Sometimes it is even necessary to do holy violence to God: Our Lord himself has that admirable parable of a man already lying in bed, and someone knocks on the door asking for bread. He says he has none; he is lying down and does not want to answer. But the man is so annoying that the house owner gets up, opens the door, gives him bread, and adds: “That’s because of your nagging; now just go away.” Our Lord explains: this is a model for those who pray.
When we have no merits, we must be very persistent. Because by dint of insistence, we as it were ‘annoy’ Our Lord and obtain what we want.
Here we have something similar and are faced with the higher, unfathomable ways of God that are not always entirely explainable and form one of the beauties of Church History.
If in Church History everything were explainable, clear, clean-cut like in a dairy farm, the History of the Church would not be the History of the Church of God. It would lack one of the notes that are truly divine, that is, holy mystery. The clearer it is that something is divine, the more mysterious it should be, because the presence of mystery is a mark of divine superiority that imposes respect.
Making a parenthesis, let me remind you of what St. Thomas Aquinas says about obscure words in Scripture. He writes that one could make this objection against obscure passages of Scripture: “This was said to be understood. If it was said to be understood, God knows how to express Himself clearly and correctly. If it was not expressed like that, either it was not said by God, or God said something incomprehensible.”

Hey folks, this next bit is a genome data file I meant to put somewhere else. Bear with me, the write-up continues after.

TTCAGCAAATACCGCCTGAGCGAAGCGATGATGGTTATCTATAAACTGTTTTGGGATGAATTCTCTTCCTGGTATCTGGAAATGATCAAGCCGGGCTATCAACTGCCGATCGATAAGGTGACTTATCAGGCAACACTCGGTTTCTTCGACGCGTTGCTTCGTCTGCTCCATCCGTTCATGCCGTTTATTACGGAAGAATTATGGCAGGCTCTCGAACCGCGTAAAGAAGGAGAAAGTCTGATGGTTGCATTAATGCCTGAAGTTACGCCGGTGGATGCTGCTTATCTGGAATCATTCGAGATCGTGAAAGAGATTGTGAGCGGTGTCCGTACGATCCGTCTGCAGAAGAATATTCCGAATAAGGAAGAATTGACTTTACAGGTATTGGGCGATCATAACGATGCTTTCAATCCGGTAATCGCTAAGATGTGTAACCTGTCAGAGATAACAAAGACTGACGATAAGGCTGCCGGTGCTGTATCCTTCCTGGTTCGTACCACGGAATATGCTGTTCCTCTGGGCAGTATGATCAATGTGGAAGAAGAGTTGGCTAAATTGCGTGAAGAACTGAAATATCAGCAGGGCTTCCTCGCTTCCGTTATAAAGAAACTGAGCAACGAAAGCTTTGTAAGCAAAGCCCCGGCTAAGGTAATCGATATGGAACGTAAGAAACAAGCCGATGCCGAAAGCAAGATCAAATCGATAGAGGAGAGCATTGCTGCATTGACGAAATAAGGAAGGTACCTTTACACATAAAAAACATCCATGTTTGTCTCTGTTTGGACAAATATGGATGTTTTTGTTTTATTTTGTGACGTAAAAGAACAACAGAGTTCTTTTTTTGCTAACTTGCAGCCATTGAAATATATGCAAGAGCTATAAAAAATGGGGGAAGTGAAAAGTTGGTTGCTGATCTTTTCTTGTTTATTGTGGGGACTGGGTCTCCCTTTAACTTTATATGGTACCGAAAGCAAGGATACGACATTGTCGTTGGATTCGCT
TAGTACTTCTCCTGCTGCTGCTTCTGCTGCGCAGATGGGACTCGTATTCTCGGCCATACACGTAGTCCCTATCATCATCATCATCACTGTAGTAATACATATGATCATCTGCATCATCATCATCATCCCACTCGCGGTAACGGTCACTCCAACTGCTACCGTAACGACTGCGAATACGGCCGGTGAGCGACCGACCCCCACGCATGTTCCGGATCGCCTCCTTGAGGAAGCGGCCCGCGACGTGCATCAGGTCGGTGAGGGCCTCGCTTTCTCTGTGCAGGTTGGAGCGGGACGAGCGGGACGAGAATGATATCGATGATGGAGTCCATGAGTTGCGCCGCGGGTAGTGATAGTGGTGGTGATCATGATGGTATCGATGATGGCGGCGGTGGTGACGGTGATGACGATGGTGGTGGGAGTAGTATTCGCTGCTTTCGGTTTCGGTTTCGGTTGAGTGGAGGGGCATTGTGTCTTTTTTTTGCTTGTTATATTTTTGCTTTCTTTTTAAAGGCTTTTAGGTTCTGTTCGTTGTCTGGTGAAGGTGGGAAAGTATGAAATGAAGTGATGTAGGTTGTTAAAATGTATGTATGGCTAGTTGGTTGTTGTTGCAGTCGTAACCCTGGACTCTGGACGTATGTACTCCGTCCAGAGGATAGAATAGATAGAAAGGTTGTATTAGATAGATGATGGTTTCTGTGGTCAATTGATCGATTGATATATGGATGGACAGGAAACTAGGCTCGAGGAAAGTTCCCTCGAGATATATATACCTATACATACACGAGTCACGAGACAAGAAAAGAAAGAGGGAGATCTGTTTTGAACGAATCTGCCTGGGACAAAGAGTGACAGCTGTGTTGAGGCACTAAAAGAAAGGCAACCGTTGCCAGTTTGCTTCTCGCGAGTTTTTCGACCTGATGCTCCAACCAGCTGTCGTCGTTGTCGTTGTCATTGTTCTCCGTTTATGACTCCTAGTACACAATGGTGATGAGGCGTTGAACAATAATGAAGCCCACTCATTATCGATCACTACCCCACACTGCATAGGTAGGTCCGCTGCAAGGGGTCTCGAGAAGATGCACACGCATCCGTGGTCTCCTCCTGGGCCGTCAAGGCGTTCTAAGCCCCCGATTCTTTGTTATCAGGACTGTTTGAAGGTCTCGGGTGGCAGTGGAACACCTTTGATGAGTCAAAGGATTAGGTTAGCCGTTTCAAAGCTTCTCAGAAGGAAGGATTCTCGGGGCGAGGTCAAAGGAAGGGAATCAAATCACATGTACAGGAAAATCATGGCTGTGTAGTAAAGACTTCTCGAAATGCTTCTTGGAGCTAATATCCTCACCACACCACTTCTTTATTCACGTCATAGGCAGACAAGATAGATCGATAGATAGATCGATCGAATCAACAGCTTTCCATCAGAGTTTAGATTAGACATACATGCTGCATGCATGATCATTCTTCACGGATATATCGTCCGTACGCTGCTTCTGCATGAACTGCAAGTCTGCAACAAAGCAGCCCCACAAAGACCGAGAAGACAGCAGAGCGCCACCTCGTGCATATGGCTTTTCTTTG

How do you get out of this seemingly impossible conundrum? St. Thomas flies over it: For the formation of the human mind, divine things must have certain mysteries, and something God speaks to man showing Himself mysterious to manifest His greatness, speak of His divinity, and therefore He does not say things clearly to show how unfathomable He is. This is, therefore, an attitude full of Wisdom.
The same happens in this episode with St. Anselm: they are mysteries of the Church’s life. God shows His divine greatness through these mysterious facts, and later, things are explained.
For some contemporaries of Our Lord, the Passion must undoubtedly have seemed an inexplicable mystery, which needed the Resurrection to be understood.
We are in the presence of a mystery. We are in the presence of the greatest mystery in twenty centuries of the life of Holy Church. Let us believe in the divinity of the Church and love the Holy Catholic Church more than ever! I would never say “despite the mystery”, but because of it.
Only a holy and divine Church can have such fortitude, such greatness, to contain such a deep and dark mystery. She had to be a divine Church not to die from this mystery, to cross the era of mystery and show itself on the other side glorious and resplendent as if it had risen!
From this small and mysterious episode in the life of Saint Anselm, we must fly to much higher regions of the great mysteries of the Catholic Church. So let us make before Our Lady, tonight, an act of love for the enormous mystery before which we are, for the tremendous mystery before which we live, certain that great mysteries later have great explanations.
Never did a man face a mystery as terrible as St. Joseph, but then, what an explanation, what a clarification! It is the explanation of explanations!
Saint Anselm is led before King William II – Illustration from James Edmund Doyle’s A Chronicle of England